The customer service process is defined as structured sets of work activities that lead to specified business outcomes for customers (Setia, Venkatesh and Joglekar, 2013, p.567) which can be categorized into three tiers. The first tier is reliability, which means performing the basics well. The second tier is resilience or the ability to respond to failures of the customer service systems. The third tier is referred to as creativity or innovation. Creativity means developing value-added programs for the customers such as direct store delivery or packaging innovations (Theodoras et al., 2005, p.355). Elements of customer service comprise all the external factors that stimulate the consumer’s mind. The interpretation of the individual elements of Customer service is considered a cognitive activity that involves interpretation within established schemata in memory that are based on existing knowledge structures (Marx and Erasmus, 2006, p.58). Customer service can be measured in many dimensions such as service empathy, access time, and courtesy of staff but this study will consider the main dimension of service quality, service speed, and responsiveness (Hassan, 2013, p.81).
Customer service has become a dominant objective for retail managers. In this competitive world, high levels of service have become a minimum requirement for establishing and maintaining a presence in the market (Schary, 1992, p.341). It is how the retailer would like to have the services perceived by customers, employees, and shareholders. It is also referred to as the retailer’s business proposition or customer benefit package, things that provide benefit and value to the customer (Goldstein et al., 2002:123). Customer service is seen as another source of competitive advantage with greater revenue-generating potential among retailers (Sade et al.,2015, p.544). Fallah (2011, p.199) affirms that customer service is a competitive means that differentiate retailers. Customer service greatly affects customer satisfaction and loyalty, which results in the organisation’s profitability. Therefore, providing satisfactory service levels to customers must be the priority for any retailer. Providing high service levels is costly, so it is important to set service levels cost-effectively.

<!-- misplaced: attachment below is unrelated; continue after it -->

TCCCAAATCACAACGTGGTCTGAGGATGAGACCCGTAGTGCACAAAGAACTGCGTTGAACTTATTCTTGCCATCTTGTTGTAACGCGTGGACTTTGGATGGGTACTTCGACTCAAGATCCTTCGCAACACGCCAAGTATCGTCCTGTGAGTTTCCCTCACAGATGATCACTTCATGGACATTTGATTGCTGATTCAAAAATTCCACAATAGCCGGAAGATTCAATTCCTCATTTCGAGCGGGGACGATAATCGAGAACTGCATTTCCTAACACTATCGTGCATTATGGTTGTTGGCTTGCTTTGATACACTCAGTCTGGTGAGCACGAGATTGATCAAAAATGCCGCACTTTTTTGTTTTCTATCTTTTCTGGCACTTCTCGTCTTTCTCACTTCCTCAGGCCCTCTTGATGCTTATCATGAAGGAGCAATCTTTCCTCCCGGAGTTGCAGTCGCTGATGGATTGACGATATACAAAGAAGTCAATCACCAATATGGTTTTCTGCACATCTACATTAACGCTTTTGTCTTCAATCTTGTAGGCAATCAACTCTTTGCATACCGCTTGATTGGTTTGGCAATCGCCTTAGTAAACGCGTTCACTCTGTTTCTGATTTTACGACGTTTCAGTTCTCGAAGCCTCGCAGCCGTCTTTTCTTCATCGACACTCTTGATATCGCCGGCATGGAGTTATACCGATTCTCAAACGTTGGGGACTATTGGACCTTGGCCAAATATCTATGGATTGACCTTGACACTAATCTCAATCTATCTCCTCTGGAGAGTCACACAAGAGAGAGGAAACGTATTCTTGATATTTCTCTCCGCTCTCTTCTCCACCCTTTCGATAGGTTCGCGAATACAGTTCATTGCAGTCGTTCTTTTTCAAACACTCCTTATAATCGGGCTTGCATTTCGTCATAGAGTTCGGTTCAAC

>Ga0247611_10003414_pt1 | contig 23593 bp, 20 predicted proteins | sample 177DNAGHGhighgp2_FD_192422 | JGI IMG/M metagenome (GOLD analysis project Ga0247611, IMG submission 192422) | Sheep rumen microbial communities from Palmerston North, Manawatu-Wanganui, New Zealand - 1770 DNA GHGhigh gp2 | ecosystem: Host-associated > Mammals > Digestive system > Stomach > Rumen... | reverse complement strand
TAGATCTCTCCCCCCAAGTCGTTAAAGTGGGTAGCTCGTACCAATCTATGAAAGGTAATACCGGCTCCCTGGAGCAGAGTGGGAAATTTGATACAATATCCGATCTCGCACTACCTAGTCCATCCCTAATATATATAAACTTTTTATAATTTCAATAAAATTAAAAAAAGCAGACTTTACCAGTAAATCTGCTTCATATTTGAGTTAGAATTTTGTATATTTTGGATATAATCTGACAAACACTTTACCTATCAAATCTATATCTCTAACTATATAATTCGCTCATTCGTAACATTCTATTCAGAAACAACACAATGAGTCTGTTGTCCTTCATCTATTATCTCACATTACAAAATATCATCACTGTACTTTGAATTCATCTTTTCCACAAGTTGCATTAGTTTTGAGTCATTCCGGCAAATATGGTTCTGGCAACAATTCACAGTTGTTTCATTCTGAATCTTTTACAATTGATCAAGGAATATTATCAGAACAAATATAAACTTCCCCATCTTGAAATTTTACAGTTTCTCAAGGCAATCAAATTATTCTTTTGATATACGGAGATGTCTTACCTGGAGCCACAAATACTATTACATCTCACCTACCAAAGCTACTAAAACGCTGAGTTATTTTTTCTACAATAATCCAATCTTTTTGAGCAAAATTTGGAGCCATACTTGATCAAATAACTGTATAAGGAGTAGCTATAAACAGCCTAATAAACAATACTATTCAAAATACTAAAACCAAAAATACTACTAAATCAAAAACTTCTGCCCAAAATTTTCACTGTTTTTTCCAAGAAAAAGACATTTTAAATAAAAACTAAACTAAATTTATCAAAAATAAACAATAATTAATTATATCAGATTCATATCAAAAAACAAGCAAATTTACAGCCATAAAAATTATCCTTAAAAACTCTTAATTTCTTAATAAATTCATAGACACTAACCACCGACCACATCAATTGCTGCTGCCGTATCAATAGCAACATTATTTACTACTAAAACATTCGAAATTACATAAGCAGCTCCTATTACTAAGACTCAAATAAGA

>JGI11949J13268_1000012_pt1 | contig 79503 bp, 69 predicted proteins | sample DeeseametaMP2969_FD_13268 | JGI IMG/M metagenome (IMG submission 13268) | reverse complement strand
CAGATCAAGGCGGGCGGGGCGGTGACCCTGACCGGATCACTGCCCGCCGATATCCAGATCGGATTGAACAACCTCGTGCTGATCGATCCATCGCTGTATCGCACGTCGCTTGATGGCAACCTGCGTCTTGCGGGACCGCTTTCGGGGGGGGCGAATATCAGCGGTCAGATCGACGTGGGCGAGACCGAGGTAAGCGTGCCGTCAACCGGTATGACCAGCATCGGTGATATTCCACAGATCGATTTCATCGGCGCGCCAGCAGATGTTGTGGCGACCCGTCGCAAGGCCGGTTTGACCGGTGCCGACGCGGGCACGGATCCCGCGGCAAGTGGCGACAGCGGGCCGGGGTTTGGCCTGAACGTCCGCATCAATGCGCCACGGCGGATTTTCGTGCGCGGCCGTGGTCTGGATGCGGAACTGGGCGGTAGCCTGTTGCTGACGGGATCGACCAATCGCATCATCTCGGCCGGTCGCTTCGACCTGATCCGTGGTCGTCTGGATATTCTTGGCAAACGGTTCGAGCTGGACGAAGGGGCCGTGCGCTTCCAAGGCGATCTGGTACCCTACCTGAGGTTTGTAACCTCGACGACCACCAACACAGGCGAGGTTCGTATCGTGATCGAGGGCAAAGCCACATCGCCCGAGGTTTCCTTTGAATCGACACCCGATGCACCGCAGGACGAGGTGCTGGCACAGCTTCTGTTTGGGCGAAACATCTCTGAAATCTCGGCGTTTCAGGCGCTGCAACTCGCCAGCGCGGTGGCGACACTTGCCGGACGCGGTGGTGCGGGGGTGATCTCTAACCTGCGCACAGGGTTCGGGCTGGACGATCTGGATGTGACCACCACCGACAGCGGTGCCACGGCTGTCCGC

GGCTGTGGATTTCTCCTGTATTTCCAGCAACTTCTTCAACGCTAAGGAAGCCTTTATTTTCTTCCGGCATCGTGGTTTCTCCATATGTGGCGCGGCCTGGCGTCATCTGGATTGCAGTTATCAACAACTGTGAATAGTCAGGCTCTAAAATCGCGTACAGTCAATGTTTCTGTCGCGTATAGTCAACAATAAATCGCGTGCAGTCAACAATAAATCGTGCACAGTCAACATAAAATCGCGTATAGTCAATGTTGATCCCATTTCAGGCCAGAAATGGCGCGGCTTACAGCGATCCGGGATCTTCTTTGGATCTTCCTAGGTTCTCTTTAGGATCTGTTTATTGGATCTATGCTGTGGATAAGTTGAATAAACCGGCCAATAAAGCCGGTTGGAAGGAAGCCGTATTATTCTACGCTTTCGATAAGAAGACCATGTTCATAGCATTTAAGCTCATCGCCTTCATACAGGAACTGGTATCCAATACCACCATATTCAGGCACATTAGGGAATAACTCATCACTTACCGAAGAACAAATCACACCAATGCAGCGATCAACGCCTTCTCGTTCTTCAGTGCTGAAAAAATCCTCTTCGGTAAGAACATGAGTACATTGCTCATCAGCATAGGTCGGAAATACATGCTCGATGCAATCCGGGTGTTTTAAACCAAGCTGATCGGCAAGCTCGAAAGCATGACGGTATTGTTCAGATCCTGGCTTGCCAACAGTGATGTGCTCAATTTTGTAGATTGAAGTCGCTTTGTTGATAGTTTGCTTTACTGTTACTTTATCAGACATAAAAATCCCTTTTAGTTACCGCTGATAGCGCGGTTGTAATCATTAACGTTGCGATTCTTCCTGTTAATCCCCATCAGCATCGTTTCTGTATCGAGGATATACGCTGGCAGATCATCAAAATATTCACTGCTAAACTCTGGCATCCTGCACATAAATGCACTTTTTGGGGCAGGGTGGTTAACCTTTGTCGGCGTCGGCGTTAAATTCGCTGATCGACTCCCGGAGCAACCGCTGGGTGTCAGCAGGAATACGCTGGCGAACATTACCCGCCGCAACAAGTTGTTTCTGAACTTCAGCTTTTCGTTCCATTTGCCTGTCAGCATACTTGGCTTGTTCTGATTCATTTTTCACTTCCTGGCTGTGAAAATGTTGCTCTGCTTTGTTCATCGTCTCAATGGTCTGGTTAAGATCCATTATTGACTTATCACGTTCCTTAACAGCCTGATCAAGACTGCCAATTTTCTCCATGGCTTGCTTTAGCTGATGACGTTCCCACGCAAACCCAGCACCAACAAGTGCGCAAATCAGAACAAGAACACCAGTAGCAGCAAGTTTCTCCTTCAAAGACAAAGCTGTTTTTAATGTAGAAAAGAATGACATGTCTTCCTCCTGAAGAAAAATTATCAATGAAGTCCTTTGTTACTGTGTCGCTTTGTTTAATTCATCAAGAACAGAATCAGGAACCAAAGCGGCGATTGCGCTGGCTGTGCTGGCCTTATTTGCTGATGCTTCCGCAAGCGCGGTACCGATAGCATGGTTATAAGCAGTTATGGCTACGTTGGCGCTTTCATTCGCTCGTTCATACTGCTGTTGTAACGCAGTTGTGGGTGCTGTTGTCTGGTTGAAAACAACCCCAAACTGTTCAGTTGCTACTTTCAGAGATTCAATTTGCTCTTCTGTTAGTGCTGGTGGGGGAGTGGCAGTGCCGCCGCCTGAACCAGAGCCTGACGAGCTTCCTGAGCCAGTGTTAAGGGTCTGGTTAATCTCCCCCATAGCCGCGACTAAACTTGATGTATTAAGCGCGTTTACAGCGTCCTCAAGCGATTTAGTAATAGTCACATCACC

3. Research Methodology
3.1. Research Design
Research design serves as the framework or plan for a study that guides the collection and analysis of data (Churchill, Brown and Suter, 2010:78). The study employs a mixed-methods research approach, whereby quantitative and qualitative methods are combined because it can potentially capitalize on the respective strengths of both quantitative and qualitative approaches (Ostlund et al., 2011, p.369). A concurrent mixed design is engaged as it is a research design that entails undertaking two or more styles of research at the same or overlapping times, or even at separate times, but as independent enterprises and considered a single phase of research (Kent, 2007, p.255).
This study, however, is mainly quantitative and focuses on an exploratory design. Exploratory research is research that is undertaken to gain background information about the general nature of the research problem or when very little is known about the problem. Exploratory research helps to define terms and concepts and define questions such as “what is the satisfaction with service quality” or to quickly learns that “satisfaction with the service” is composed of several dimensions-tangibles, reliability, responsiveness, assurance, and empathy. Not only would exploratory research identify the dimensions of satisfaction with service quality, but it could also demonstrate how these components may be measured (Burns and Bush, 2014, p.101).